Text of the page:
The South Kaibab Trail is considered a challenging route because of the change in elevation and lack of shade, but it’s manageable if you take your time and come prepared. You also want to consider the time of year to hike this.
The trail is quite vertical, dropping 2,000 feet in elevation, but wide and well-maintained. The park service says that the steepness of this hike is misleading because you’re looking at the views when you descend, so they recommend planning to take twice as long on the way back up.
How Do I Get to the Trailhead?
The South Kaibab trailhead is located near Yaki Point on the South Rim. The trailhead is closed to private vehicles, so you must take a 10-minute shuttle ride from the visitor center. Parking is available at the nearby Backcountry Information Center.
Service on the orange shuttle, which services the South Kaibab Trailhead, starts at 4:30 a.m. and runs until one hour after sunset. You can find more information about routes and schedules at www.nps.gov/grca/planyourvisit/shuttle-buses.htm.
When is the Best Time to Hike South Kaibab Trail?
It is not a good idea to attempt this hike in the middle of summer, when temperatures are hazardous at their peak. With very little shade and dramatic elevation shifts, it’s surprisingly easy to become fatigued and dehydrated, even for a seasoned hiker. The best times to hike this route are early spring and fall, when temps are generally more mild. Any earlier in spring or later in fall and you can encounter icy and snowy conditions on the upper parts of the trail. As for time of day, always opt for earlier to beat the heat of the day and give yourself plenty of time.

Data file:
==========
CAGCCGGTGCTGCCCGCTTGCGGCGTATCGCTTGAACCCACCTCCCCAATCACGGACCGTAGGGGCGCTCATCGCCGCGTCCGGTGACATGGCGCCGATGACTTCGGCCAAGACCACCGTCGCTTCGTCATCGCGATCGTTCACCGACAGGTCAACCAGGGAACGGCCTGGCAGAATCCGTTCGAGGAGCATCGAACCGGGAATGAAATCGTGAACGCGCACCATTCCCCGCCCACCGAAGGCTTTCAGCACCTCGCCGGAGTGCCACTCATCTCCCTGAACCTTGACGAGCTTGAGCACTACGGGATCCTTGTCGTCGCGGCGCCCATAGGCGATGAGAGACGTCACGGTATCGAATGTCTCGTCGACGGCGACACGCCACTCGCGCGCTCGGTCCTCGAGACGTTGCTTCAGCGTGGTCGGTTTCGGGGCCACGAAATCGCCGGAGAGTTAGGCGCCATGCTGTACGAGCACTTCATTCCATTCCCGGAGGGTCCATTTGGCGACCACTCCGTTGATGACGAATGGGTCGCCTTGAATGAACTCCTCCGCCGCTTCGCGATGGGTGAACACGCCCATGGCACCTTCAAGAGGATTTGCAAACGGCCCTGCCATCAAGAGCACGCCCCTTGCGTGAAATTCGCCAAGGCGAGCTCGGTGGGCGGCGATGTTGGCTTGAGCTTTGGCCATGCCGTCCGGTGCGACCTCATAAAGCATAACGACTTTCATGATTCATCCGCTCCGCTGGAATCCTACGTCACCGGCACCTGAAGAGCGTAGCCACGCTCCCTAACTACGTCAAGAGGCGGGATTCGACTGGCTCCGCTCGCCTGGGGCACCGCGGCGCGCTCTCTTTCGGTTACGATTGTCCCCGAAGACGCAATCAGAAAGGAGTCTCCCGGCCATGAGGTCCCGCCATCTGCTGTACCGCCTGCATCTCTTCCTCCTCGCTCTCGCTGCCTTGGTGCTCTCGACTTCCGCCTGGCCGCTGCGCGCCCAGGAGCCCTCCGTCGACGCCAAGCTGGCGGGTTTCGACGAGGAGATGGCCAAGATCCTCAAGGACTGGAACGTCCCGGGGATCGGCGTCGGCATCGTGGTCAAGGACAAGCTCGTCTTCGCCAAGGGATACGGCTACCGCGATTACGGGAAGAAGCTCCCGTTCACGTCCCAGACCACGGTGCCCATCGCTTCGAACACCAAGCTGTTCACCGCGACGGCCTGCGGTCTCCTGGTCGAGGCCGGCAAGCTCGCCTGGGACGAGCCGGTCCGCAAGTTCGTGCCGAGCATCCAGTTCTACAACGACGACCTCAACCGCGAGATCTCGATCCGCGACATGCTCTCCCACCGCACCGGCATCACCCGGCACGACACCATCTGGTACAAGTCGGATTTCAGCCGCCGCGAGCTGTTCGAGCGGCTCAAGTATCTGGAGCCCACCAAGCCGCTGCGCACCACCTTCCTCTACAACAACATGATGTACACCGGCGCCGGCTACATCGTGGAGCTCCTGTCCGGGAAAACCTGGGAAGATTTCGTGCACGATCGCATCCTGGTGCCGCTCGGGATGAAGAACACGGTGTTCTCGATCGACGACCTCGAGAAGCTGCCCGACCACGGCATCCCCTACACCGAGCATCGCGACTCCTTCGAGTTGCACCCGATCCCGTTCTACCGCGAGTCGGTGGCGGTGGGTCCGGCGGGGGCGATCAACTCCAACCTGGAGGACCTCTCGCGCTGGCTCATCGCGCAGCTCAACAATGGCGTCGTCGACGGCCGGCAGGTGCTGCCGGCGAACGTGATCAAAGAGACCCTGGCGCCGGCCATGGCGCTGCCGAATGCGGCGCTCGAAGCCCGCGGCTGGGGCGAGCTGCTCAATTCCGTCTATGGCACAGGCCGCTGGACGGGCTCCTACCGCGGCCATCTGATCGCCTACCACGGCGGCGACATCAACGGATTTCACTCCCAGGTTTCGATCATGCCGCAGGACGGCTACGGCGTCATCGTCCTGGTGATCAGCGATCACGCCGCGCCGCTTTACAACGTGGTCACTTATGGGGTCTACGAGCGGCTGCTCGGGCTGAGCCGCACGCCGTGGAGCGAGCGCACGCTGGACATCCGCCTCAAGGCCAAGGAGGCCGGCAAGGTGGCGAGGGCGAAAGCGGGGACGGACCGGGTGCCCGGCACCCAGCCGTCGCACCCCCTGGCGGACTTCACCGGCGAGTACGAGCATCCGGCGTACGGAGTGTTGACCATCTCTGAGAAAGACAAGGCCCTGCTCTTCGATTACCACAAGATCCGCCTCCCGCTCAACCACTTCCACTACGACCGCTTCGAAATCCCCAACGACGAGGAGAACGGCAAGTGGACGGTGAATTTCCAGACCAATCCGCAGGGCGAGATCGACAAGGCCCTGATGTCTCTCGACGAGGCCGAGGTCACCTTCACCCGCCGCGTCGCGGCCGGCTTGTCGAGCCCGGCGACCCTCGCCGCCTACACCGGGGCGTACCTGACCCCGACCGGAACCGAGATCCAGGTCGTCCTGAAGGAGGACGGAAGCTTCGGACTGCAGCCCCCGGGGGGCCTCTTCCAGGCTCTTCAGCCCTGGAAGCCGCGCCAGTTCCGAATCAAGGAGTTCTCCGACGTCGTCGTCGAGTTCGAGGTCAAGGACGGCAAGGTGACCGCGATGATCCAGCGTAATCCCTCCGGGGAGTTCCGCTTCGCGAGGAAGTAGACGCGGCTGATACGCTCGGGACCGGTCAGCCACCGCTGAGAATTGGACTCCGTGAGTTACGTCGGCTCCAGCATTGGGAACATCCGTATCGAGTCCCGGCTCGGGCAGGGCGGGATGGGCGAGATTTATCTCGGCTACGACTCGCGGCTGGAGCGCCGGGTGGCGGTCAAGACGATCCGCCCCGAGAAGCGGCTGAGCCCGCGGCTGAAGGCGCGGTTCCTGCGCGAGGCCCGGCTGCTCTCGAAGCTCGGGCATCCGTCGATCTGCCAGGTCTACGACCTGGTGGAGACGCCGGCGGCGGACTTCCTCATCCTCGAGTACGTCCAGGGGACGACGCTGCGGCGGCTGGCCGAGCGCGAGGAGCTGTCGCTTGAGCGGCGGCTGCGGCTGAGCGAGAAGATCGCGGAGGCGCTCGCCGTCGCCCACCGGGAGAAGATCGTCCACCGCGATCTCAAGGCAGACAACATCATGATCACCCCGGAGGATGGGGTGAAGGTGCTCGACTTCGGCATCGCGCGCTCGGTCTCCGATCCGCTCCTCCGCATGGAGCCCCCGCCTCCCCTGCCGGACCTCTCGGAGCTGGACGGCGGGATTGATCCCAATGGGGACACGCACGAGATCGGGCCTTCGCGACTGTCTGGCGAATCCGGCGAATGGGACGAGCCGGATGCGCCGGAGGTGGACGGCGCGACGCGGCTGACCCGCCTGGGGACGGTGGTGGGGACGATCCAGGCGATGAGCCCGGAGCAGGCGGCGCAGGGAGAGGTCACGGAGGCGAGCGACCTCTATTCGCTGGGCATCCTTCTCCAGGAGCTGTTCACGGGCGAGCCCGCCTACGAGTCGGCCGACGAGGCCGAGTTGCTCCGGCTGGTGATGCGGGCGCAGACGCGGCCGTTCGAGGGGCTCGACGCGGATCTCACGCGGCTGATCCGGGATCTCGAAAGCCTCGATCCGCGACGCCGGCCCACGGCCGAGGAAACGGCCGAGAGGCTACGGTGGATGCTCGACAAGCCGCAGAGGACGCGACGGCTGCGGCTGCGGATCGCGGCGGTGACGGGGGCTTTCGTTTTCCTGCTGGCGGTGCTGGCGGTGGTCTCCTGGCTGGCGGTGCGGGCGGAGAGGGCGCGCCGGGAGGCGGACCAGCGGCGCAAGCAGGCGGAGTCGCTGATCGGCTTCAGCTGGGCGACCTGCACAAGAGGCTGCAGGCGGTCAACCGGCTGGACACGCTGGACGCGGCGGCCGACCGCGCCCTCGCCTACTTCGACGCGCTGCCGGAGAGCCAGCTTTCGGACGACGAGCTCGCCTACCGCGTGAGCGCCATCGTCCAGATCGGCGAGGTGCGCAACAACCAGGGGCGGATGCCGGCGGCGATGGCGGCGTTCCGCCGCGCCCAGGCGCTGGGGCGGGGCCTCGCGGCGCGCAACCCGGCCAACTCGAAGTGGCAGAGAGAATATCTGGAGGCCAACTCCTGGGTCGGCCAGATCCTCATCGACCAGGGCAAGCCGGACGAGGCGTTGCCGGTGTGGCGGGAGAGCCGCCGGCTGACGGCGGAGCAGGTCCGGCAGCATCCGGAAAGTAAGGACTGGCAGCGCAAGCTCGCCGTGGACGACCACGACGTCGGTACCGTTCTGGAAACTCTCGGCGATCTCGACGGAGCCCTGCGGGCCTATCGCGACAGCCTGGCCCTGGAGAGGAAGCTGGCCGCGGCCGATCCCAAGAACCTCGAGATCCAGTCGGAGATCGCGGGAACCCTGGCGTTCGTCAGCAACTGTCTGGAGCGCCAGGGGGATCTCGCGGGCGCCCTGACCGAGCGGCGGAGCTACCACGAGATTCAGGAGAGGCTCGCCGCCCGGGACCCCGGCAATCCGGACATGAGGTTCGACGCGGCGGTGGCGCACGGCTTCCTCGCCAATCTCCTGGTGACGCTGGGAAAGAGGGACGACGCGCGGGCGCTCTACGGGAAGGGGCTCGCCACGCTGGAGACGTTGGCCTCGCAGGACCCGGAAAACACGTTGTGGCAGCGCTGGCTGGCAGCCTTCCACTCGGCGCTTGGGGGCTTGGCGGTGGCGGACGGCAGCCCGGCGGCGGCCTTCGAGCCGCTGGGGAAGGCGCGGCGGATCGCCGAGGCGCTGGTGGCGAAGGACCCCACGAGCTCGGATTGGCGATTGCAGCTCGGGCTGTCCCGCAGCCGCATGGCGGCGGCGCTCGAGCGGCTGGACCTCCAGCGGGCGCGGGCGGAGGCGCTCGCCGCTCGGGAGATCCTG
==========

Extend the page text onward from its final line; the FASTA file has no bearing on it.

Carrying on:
Which Trail is Better: South Kaibab or Bright Angel?
Both trails offer majestic views of the Grand Canyon. They also both start on the South Rim, lead to the Colorado River, and are rated as strenuous hikes. However, they’re different in a few ways.
The Bright Angel Trail offers more shade and water stations at Mile-and-a-half Resthouse, Three-Mile Resthouse, and Havasupai Gardens. At Havasupai Gardens, you will also find restrooms and a ranger station.
The South Kaibab Trail has little to no shade and zero water stations. There is, however, a restroom facility at Cedar Ridge, which is about 1.5 miles from the trailhead.
For both hikes, the distance depends on where you turn around. The park service recommends turning around at Skeleton Point on the South Kaibab Trail (3 miles at the halfway point) and Three-Mile Resthouse on the Bright Angel Trail (3 miles at the halfway point).
What Else Should I be Aware of on the South Kaibab Trail?
This route is used by mules and horseback riders. When you see livestock approaching, move to the side of the trail on the uphill side, away from the edge. Stand still and remain quiet so you don’t startle the animals. When the last mule or horse is about 50 feet past where you’re standing, you can return to the trail.
What Should I Bring for My Hike?
Because there’s little shade along this route, bring sunscreen, a hat and appropriate sun layers. And because this is considered a strenuous hike that requires a lot of energy, pack lunch, snacks, and at least 2 liters of water for each person. Sturdy walking shoes or hiking boots with adequate traction are also recommended, since the trail is rocky and gravelly.